The Great Gadsby in Alexandria

The Great Gadsby in Alexandria

A weekend at Alexandria’s Gadsby Tavern

Supposedly, The Hunt Ball at the historic Gadsby’s Tavern in Alexandria took place the evening of Nov. 22, 2014. But inside, there was nothing to indicate it was not Nov. 22, 1800. The Hunt Ball was part of the tavern’s weekend of historic festivities, beginning with a banquet on Saturday and ending with a lunch hosted by Founding Father and America’s third President, Thomas Jefferson.

The rhythmic tapping of shoes upstairs and the faint sound of the live music only deepened the historic atmosphere of the game room immediately below the dance hall. The candle-lit room housed two gaming tables; one for a game of dice, but the main attraction was the card game Whist.

Steve Diatz, an Alexandria resident dressed in the uniform and invented persona of early American naval officer Nicholas Armitage, taught guests the rules of the games. In many ways, it was practice for his trip to New Orleans in January to host games at the bi-centennial of the battle fought there. Diatz has been attending events at Gadsby’s tavern since 1982.

“My favorite was on Nov. 5, 2005,” said Diatz, and after pressing from the gathered guests, continued. “I took, in marriage, my wife Heather in the upstairs ballroom. It was a theme wedding, the scenario was Nov. 5, 1945. We made it a World War II welcome home victory wedding. Everyone dressed in ‘40’s attire.”

Many of the attendees were historical re-enactors who attended as historical characters of their creation. Nastassia Gross played a former slave who worked with the British following the Dunmore Proclamation that freed all slaves who fought for the loyalists. Things were momentarily awkward at the card table when Gross found out that the gentleman sitting next to her, Diatz, was a patriot. The tension passed when the two began gossiping about the gambling addiction of a local loyalist commander.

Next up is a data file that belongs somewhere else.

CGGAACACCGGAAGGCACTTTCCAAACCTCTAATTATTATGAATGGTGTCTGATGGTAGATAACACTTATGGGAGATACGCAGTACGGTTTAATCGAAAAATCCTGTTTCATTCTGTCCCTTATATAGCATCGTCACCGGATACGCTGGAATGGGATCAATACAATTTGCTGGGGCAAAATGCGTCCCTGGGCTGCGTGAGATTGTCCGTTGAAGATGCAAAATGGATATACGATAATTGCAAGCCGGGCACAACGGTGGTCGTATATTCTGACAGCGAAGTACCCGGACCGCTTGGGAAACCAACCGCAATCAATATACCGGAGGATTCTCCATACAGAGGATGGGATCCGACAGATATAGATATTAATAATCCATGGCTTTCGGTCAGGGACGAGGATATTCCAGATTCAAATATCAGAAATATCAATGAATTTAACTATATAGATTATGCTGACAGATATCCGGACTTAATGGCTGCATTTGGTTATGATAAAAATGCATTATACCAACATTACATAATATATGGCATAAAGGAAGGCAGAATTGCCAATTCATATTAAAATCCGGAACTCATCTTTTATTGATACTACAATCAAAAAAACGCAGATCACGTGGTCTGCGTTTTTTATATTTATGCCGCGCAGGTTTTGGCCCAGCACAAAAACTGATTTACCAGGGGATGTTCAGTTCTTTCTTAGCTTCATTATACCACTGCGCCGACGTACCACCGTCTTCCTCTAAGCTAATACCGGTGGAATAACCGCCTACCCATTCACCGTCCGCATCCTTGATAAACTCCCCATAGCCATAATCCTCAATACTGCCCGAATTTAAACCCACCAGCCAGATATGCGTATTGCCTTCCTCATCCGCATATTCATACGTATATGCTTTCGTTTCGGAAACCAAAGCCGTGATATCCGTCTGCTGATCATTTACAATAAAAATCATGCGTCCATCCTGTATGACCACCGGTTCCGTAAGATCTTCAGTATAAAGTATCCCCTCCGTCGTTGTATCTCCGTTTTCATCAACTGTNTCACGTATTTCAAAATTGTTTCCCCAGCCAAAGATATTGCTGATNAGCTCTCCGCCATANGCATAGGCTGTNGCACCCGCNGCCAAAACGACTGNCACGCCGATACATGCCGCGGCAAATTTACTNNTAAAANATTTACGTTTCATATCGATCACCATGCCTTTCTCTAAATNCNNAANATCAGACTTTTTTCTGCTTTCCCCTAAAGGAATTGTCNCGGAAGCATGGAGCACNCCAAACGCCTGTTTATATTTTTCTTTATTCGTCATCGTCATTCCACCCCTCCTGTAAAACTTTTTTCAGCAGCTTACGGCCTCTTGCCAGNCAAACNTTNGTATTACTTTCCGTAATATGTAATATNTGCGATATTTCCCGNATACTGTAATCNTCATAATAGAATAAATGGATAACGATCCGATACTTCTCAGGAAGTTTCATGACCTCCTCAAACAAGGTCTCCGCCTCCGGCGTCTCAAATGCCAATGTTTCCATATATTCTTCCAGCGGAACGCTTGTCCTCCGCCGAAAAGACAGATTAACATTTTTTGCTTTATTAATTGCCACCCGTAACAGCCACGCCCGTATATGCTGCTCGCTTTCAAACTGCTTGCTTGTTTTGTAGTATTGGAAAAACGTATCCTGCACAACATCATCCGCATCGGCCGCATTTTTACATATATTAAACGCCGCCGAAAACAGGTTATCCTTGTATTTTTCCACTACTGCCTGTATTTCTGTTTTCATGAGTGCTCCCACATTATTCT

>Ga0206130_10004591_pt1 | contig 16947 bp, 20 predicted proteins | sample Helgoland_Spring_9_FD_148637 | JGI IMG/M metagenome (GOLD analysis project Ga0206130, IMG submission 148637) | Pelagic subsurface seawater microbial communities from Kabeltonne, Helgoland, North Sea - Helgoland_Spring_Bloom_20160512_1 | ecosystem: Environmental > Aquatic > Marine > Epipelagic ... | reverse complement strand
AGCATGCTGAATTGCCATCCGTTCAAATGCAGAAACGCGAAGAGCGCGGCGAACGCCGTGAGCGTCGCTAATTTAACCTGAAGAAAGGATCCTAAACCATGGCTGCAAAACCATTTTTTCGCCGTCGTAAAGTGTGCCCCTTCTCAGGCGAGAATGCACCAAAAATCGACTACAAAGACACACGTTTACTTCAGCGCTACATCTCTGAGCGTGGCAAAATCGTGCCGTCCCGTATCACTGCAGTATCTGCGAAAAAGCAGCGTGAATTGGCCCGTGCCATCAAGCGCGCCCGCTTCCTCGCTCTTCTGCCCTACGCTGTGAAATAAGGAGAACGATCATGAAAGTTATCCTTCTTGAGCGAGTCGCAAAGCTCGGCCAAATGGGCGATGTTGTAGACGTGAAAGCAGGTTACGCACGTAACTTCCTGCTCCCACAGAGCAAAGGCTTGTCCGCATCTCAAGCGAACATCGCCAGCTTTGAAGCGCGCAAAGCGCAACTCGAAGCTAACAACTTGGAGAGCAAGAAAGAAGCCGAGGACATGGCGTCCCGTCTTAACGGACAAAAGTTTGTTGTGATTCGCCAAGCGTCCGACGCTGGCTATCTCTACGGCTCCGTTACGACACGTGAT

According to Gretchen Bulova, the director of the Gadsby’s Tavern Museum, balls like the one on Saturday are a link to Alexandria’s past. The event was originally planned to be “The Jefferson Ball,” with Jefferson re-enactor Bill Barker in attendance. Jefferson, along with George Washington, John Adams, James Madison and James Monroe were known to have attended the tavern during their times in Washington. However, Barker’s trip to the tavern had to be delayed until the following day, so the theme changed to reflect the popular 18th and 19th century sport of hunting.

“One of our ball goers had mentioned to us several months ago the idea of a ‘Hunt Ball’,” said Bulova. “All of the songs and dances were related to the hunt.”

The Hunt Ball was one of five thrown each year by Gadsby’s Tavern. In the past, others have included a “Bread and Butter Ball,” named after an 1760 entry in Washington’s diary where he recalled attending a ball in Alexandria where bread and butter were offered served in notably large quantities. Tickets to the Hunt Banquet and Ball were $120, or $45 for the ball alone.

The next day, Gadsby’s lunch with Jefferson featured Madeira, a wine Jefferson was particularly fond of. The wine was served with fried oyster, biscuits, slices of roasted duck and a chocolate mousse. Tickets to the event were also $45.

At the lunch, Jefferson spoke on a variety of topics, from political discourse to his relationships with fellow Founding Fathers’ John Adams and Alexander Hamilton.

“As we continue to move the more swiftly into the future, our past will move equally as fast behind us,” said Barker, as Jefferson. “Therefore will we not be the more prone to forget?”

Next event at Gadsby’s Tavern is a tour of Alexandria by candlelight on Dec. 13 and 14. Tickets are $20 for adults, $15 for seniors, $5 for kids.